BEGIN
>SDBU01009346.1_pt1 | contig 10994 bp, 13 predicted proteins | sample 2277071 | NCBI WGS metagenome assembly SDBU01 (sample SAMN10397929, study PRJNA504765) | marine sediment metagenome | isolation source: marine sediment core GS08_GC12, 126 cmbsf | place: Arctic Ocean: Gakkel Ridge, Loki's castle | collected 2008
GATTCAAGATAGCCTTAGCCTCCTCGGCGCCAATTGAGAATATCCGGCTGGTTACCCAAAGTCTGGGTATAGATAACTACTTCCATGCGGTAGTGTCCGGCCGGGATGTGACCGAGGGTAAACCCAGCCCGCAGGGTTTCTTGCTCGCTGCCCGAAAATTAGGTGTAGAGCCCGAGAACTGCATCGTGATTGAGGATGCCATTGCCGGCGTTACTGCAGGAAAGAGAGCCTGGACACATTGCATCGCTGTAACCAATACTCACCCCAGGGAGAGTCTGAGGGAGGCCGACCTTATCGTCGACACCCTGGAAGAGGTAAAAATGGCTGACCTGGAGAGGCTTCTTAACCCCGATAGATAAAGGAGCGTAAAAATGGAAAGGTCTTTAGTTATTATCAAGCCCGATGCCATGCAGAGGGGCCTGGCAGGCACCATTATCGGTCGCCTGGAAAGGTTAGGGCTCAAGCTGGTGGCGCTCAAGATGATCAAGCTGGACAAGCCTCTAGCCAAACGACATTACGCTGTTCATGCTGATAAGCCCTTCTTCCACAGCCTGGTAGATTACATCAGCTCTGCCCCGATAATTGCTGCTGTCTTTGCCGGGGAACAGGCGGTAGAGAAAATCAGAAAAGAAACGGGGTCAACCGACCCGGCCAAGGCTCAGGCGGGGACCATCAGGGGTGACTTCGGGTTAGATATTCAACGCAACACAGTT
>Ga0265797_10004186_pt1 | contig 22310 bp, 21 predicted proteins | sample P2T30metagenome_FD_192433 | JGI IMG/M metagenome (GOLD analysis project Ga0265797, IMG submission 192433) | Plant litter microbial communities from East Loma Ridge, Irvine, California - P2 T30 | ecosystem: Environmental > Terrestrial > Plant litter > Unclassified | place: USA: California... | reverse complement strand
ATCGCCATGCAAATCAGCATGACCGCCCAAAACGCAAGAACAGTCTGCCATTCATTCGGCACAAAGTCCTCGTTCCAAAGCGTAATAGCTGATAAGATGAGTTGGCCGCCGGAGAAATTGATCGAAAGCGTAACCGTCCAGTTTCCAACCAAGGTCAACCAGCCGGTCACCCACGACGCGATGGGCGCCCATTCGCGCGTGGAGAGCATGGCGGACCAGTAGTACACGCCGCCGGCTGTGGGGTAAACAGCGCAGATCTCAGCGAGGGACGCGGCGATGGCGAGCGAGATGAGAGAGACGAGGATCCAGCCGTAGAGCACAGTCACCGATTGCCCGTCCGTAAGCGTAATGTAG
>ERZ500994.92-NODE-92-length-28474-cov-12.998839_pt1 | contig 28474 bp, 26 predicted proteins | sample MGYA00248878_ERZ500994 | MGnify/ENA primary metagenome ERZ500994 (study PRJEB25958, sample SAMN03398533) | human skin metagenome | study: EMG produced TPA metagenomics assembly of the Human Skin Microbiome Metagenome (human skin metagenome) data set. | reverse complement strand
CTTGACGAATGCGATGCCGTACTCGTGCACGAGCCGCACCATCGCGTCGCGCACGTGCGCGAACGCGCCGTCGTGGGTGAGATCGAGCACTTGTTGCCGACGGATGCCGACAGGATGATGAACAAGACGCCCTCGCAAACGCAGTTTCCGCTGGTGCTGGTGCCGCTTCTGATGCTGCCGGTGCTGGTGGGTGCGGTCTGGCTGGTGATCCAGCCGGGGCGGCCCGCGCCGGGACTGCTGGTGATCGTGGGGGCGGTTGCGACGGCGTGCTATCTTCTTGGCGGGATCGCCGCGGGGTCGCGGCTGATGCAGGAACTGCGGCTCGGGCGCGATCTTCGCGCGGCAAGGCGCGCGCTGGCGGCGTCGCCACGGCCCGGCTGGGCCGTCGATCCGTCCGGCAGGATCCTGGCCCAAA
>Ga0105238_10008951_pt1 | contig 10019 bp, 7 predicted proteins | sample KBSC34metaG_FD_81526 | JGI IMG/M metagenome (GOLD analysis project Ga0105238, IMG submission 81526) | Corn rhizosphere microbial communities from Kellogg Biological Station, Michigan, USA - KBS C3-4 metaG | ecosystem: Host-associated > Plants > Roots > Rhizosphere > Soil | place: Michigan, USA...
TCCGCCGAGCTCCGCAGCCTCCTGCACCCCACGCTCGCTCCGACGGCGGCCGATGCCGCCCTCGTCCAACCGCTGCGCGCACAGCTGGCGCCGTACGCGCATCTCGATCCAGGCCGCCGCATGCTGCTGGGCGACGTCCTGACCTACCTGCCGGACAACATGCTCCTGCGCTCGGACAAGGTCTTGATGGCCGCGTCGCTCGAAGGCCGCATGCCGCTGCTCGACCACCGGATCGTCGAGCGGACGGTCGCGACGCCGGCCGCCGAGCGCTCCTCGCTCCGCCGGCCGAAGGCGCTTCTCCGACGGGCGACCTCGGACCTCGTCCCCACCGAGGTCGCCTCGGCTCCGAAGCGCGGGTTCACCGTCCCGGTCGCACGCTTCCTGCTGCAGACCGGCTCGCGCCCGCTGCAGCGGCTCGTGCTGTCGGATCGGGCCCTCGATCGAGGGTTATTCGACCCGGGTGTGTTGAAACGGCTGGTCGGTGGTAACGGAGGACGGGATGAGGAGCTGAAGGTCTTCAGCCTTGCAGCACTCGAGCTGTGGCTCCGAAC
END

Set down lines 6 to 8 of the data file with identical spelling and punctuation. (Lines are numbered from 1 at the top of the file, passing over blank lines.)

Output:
CTTGACGAATGCGATGCCGTACTCGTGCACGAGCCGCACCATCGCGTCGCGCACGTGCGCGAACGCGCCGTCGTGGGTGAGATCGAGCACTTGTTGCCGACGGATGCCGACAGGATGATGAACAAGACGCCCTCGCAAACGCAGTTTCCGCTGGTGCTGGTGCCGCTTCTGATGCTGCCGGTGCTGGTGGGTGCGGTCTGGCTGGTGATCCAGCCGGGGCGGCCCGCGCCGGGACTGCTGGTGATCGTGGGGGCGGTTGCGACGGCGTGCTATCTTCTTGGCGGGATCGCCGCGGGGTCGCGGCTGATGCAGGAACTGCGGCTCGGGCGCGATCTTCGCGCGGCAAGGCGCGCGCTGGCGGCGTCGCCACGGCCCGGCTGGGCCGTCGATCCGTCCGGCAGGATCCTGGCCCAAA
>Ga0105238_10008951_pt1 | contig 10019 bp, 7 predicted proteins | sample KBSC34metaG_FD_81526 | JGI IMG/M metagenome (GOLD analysis project Ga0105238, IMG submission 81526) | Corn rhizosphere microbial communities from Kellogg Biological Station, Michigan, USA - KBS C3-4 metaG | ecosystem: Host-associated > Plants > Roots > Rhizosphere > Soil | place: Michigan, USA...
TCCGCCGAGCTCCGCAGCCTCCTGCACCCCACGCTCGCTCCGACGGCGGCCGATGCCGCCCTCGTCCAACCGCTGCGCGCACAGCTGGCGCCGTACGCGCATCTCGATCCAGGCCGCCGCATGCTGCTGGGCGACGTCCTGACCTACCTGCCGGACAACATGCTCCTGCGCTCGGACAAGGTCTTGATGGCCGCGTCGCTCGAAGGCCGCATGCCGCTGCTCGACCACCGGATCGTCGAGCGGACGGTCGCGACGCCGGCCGCCGAGCGCTCCTCGCTCCGCCGGCCGAAGGCGCTTCTCCGACGGGCGACCTCGGACCTCGTCCCCACCGAGGTCGCCTCGGCTCCGAAGCGCGGGTTCACCGTCCCGGTCGCACGCTTCCTGCTGCAGACCGGCTCGCGCCCGCTGCAGCGGCTCGTGCTGTCGGATCGGGCCCTCGATCGAGGGTTATTCGACCCGGGTGTGTTGAAACGGCTGGTCGGTGGTAACGGAGGACGGGATGAGGAGCTGAAGGTCTTCAGCCTTGCAGCACTCGAGCTGTGGCTCCGAAC